These tall, seed-producing plants live for many years and do not die in winter. Trees have a single woody stem, called a trunk, which thickens as they get older and supports their increasing bulk. In some parts of the world, trees grow together in FORESTS. Trees are divided into two main groups: conifers and broad-leaved trees. Many broad-leaved trees are DECIDUOUS, which means they lose their leaves in autumn. Conifers are mainly EVERGREEN TREES and they keep their leaves throughout the year.


Tree trunks are made up of different layers of cells. On the outside is a protective layer called bark. Just beneath the bark is a thin layer of phloem cells, which carry food from the leaves to the rest of the tree. Below the phloem is another thin layer of cells, the cambium, which constantly divide and make the trunk wider. Beneath them, the sapwood draws up water and minerals from the roots.


A tree’s bark is its skin. It shields the living wood inside, preventing it from drying out and protecting it from extreme cold and heat. Tiny slits in the bark, called lenticels, allow oxygen to enter the trunk and carbon dioxide to leave it. Different tree species have different bark textures. The bark of oak is cracked and rough. Beech bark is very thin and delicate. Birch bark is relatively smooth.


Almost a third of the world’s land surface is covered by forests, which are areas with dense tree cover. Forests differ according to the local climate – tropical, temperate, or boreal. Rainforests, thrive in warm and wet climates. Here there may be more than 200 tree species in one hectare (2 1/2 acres) of land. The majority of trees in temperate forests are deciduous, such as oak and beech. In cold, northern regions, boreal forests contain hardy coniferous trees.


Rainforests grow in distinct layers, each with its own plant and animal species. Life is richest in the canopy, which contains most of the leaves, flowers, and fruit. A few very tall trees grow through this into the emergent layer. Beneath the canopy is an understorey of smaller trees and, below that, a shrub layer of big-leaved plants that can survive in low-light conditions. At the very bottom is the dark forest floor, where plants are smaller and fewer.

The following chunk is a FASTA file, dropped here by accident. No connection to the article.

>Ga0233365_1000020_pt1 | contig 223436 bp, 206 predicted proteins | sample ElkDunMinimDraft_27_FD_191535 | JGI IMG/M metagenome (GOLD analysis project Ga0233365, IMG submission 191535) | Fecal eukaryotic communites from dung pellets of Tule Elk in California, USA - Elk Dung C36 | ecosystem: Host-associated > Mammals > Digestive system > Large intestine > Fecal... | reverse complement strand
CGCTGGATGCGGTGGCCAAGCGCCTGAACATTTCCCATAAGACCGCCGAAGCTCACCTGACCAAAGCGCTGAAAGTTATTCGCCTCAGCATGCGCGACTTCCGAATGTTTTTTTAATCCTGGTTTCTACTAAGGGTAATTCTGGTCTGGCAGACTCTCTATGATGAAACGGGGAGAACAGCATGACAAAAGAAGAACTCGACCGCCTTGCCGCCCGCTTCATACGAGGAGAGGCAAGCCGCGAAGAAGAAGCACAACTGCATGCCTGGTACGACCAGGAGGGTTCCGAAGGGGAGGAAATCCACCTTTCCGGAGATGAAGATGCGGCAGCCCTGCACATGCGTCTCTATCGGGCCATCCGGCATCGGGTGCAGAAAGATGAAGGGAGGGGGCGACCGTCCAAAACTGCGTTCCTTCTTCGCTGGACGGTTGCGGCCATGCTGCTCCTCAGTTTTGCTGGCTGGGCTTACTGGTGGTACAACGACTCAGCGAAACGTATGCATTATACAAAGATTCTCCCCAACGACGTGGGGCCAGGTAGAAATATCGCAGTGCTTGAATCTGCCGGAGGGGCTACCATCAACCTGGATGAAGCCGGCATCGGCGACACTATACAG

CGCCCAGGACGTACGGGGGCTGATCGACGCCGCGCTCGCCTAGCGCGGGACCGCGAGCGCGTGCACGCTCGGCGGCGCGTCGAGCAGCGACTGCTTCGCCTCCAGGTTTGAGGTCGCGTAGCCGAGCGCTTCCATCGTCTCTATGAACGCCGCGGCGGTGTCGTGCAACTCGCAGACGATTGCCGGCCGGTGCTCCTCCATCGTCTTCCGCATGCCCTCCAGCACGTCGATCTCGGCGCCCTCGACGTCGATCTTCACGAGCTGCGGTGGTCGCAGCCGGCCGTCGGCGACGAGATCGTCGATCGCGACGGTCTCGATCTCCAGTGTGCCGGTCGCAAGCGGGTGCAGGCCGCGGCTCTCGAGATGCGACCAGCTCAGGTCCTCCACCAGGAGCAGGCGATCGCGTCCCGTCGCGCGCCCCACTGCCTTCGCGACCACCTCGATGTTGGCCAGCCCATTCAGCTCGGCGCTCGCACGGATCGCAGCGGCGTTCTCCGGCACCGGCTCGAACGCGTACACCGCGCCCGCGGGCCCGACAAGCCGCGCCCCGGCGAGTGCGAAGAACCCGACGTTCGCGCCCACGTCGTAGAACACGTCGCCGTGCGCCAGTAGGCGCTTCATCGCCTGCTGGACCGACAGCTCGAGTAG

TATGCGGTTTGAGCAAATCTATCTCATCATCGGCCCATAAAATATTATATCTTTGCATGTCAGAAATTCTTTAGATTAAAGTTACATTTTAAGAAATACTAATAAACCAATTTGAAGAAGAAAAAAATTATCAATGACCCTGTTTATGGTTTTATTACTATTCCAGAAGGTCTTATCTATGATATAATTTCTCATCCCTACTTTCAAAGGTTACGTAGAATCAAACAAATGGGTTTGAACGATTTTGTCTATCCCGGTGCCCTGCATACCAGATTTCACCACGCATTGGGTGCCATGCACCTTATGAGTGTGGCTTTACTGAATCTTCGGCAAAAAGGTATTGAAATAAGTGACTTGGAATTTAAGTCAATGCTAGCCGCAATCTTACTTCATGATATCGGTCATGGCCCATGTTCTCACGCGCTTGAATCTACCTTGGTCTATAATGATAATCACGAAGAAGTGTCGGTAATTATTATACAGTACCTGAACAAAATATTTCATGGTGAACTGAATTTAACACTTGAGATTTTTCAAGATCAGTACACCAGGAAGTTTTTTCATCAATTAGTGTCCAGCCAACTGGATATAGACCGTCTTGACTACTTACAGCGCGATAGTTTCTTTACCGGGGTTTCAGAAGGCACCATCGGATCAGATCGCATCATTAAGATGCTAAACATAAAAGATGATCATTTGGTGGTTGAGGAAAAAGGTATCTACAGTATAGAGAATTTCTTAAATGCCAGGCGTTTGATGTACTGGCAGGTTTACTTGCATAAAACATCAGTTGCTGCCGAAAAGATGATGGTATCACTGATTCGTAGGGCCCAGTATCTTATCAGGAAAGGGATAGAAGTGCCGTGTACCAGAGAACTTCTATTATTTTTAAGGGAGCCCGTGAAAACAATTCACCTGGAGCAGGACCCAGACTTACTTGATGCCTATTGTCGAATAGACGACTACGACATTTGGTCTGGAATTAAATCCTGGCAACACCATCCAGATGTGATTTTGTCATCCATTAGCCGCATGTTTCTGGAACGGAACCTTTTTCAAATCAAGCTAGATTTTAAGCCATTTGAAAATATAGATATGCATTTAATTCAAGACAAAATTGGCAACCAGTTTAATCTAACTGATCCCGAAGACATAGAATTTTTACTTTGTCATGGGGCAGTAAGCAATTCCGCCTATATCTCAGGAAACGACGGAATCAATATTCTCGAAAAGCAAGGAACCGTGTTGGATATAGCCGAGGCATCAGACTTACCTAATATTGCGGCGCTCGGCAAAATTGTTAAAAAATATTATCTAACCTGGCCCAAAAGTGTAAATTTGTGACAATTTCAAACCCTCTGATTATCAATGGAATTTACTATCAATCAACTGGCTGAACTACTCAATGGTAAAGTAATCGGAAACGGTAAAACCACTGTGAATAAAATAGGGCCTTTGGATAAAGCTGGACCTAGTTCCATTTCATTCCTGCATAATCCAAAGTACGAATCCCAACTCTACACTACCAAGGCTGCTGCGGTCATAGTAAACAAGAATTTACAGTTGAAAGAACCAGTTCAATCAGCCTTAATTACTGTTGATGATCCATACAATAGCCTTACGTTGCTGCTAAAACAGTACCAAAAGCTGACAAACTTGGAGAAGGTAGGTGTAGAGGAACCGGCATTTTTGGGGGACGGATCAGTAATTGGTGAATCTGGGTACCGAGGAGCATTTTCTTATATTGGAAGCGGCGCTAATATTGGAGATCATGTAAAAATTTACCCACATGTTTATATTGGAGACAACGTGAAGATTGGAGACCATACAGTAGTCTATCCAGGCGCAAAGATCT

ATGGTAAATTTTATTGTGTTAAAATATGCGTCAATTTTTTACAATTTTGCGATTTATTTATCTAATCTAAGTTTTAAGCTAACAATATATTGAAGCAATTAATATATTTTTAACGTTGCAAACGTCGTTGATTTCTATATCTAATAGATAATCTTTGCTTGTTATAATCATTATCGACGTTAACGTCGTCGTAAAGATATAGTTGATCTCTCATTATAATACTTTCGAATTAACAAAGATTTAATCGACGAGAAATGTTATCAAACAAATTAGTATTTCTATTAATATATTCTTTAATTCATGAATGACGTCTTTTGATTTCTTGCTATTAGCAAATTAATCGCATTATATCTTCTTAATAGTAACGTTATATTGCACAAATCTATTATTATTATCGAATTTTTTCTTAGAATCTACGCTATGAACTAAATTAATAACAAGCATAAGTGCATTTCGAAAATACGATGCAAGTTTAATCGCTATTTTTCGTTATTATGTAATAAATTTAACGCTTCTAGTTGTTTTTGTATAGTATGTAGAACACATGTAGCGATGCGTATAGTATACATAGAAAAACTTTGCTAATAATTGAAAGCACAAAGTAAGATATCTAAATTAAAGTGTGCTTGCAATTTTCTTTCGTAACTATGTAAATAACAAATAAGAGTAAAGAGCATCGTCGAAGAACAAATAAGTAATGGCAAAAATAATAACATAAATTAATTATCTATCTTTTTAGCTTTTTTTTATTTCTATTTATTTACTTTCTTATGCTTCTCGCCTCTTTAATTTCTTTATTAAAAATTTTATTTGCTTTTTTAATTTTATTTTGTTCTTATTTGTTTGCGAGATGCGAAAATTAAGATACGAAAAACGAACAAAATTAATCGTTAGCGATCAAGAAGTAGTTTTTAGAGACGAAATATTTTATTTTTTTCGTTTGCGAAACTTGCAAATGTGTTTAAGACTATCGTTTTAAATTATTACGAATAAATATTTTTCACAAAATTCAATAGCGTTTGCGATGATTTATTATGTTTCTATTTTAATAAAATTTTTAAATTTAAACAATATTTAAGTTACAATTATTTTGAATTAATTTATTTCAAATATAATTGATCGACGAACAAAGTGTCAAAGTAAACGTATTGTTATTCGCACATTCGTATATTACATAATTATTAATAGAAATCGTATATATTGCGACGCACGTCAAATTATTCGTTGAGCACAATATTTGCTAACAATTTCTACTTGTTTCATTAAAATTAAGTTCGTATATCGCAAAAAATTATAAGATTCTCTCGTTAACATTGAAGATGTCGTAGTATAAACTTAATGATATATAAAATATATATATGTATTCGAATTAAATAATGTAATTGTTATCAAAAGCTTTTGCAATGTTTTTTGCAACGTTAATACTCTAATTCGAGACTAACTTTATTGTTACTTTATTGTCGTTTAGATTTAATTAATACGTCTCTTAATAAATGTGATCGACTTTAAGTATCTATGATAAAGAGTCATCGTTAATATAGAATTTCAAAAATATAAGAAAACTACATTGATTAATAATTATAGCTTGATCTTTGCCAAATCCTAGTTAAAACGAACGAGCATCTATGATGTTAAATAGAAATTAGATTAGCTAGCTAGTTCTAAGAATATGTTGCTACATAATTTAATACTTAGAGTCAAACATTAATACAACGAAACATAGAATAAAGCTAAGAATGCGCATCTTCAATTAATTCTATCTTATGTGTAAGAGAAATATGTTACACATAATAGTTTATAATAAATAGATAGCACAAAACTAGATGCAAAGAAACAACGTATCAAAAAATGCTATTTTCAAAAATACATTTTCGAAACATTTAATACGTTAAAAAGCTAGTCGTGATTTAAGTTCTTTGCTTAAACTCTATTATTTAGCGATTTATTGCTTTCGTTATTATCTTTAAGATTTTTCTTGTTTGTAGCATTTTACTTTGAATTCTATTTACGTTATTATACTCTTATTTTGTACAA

Tree roots spread out in a huge network under the ground. This network is often as big as the crown of branches above. A tree’s larger roots anchor it firmly in the ground. Most of the delicate feeding roots are nearer the surface. These are covered in root hairs which draw in water and nutrients from the soil.


Each leaf on an evergreen tree may last for years and only falls when it is ready to be replaced. As a result, these trees remain covered with leaves throughout harsh cold or dry seasons. Most conifers, such as pine trees, keep their leaves for between two and four years. In places where there is little seasonal change, such as the wet tropics, many other types of plant are also evergreen.


The leaves of many evergreen trees contain resins. These heal breaks in the surface and also prevent the leaves from freezing. The antifreeze properties of pine resins enables the cells in their needles to survive throughout the winter, even when they are completely covered with snow or ice.


Trees that lose their leaves in the autumn are called deciduous trees. They grow in temperate regions – places that have warm summers and cold or cool winters. In autumn, temperatures start to fall and there are fewer hours of daylight for photosynthesis. To conserve energy during winter the trees shed their leaves and stop growing. This also helps them save water, which would otherwise evaporate from the surface of their leaves.


The leaves of some deciduous trees turn brilliant colours just before they fall. For example, maple leaves change from green to yellow then turn orange and red. This colour change happens because the chlorophyll that made the leaves green is broken down in autumn and used by the tree. Other pigments that were previously hidden beneath the chlorophyll are then revealed.

Copyright © 2007 Dorling Kindersley


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